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Jamaican lottery scams
Using figures from the Federal Trade Commission in the United States of America (USA), CaPRI, the Director of Public Prosecutions says Jamaica could be receiving up to US$80 million per annum from the scam. Paula Llewellyn, has called for the implementation of an Advance Fee Fraud Act which would help to clamp down on persons involved in the multi-million dollar lottery scam.
The Advance Fee Fraud Act is currently used in Nigeria to combat criminal activities which are similar to the lottery scam.
Llewellyn who was speaking at a forum on the lottery scam on Wednesday also disclosed that currently there is no criminal charge that specifically refers to the scam.
Persons suspected to be involved in the lottery scam are largely charged under the Larceny Act, the Unlawful Possession of Property Act, and the Proceeds of Crime Act, (POCA).
The DPP also hit out at professionals in the society, who she says help to facilitate lottery scammers.
“Very often you find that the scammers are in league with professionals in the system, bankers, maybe some lawyers, police officers, business people who will all walk around looking like the exemplars of probity and what somebody having a good morale compass should have. But when you go below the surface, the only way that the scammer is able to achieve success and actually launder their monies is to be in conspiracy with these other professionals.”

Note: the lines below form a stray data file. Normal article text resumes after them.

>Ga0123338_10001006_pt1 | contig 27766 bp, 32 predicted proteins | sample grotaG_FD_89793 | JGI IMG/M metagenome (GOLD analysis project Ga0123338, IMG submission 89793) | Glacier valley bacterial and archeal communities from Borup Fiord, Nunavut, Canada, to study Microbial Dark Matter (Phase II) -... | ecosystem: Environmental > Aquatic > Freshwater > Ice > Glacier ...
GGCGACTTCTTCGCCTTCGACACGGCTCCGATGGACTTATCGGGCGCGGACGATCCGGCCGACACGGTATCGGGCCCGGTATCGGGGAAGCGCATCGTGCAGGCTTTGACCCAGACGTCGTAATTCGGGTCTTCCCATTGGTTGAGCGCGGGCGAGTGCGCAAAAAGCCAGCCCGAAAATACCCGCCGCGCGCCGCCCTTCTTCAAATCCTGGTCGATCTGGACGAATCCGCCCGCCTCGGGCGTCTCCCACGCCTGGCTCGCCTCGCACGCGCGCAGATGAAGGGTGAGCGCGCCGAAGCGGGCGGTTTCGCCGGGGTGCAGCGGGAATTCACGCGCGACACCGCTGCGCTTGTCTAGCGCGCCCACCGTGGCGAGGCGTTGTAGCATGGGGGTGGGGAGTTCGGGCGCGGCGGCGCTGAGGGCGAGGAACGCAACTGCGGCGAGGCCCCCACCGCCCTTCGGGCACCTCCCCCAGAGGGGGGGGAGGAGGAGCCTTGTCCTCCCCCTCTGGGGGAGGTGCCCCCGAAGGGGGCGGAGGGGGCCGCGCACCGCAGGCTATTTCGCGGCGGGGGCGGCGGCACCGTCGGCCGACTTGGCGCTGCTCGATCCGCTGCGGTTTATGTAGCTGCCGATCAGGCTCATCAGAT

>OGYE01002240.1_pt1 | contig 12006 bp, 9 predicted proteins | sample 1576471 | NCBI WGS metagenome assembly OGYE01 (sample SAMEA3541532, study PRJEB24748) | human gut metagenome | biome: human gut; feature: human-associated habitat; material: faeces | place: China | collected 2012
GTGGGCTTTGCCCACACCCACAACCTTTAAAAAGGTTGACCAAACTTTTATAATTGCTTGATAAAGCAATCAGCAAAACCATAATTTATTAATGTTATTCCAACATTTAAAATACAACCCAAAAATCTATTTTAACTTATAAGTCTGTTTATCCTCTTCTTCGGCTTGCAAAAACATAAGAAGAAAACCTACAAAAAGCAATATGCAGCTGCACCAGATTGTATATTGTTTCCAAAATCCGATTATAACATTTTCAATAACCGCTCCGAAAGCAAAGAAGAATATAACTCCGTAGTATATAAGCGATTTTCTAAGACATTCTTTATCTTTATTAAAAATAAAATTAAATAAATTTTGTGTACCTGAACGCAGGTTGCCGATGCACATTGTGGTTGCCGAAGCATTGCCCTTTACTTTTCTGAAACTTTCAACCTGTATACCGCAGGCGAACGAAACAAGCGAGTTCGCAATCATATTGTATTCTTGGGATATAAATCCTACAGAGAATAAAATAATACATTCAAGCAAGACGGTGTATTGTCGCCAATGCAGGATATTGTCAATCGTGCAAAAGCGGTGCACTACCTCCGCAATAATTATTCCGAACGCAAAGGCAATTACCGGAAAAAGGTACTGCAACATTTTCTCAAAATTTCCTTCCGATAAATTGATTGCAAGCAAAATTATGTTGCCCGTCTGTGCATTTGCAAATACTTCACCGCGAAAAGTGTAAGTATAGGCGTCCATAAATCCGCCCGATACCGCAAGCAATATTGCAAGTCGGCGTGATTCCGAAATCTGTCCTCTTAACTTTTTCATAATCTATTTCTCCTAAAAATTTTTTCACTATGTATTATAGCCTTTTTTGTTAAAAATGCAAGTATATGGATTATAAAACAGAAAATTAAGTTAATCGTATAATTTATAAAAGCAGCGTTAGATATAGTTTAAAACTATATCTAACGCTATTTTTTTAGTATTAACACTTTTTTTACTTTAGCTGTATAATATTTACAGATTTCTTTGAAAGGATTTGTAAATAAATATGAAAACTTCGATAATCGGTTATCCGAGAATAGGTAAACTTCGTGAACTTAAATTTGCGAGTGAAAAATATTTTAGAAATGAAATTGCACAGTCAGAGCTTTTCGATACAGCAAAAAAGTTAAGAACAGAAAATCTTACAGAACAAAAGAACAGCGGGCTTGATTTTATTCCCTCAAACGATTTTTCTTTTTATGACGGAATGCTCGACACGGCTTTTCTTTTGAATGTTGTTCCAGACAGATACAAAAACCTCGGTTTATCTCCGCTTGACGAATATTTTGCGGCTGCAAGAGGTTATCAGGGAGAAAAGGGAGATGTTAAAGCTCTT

She welcomed plans by the government to introduce amendments to the Evidence Act, which would provide for video links to be used in court.
This would allow for the introduction of spoken evidence made by victims of the scam who live overseas. .
According to a research paper by the Caribbean Policy and Research Institute (CaPRI). 90 per cent of the victims being conned by lottery scammers are not reporting that they have been duped, The data indicated that "non-disclosure" made it difficult to determine the actual level of funds being channeled to Jamaica through the illegal activity.
Using figures from the Federal Trade Commission in the United States of America (USA), CaPRI said Jamaicans may be receiving up to US$80 million per annum from the scam, but noted that this was a conservative figure, given the high underreporting among victims.
The data is one of several key findings presented by the institute at the Lottery Scam Forum organised by the Jamaica National Building Society (JNBS) in Kingston on Wednesday.
According to the research, most victims reside in areas of the United States where there is a high Jamaican population, especially in New York, New Jersey and Florida, and that victims risked their savings and social security payouts, ostensibly, for large sums of cash they believe they won in a "lottery" or the right to claim the fortune of someone who recently died.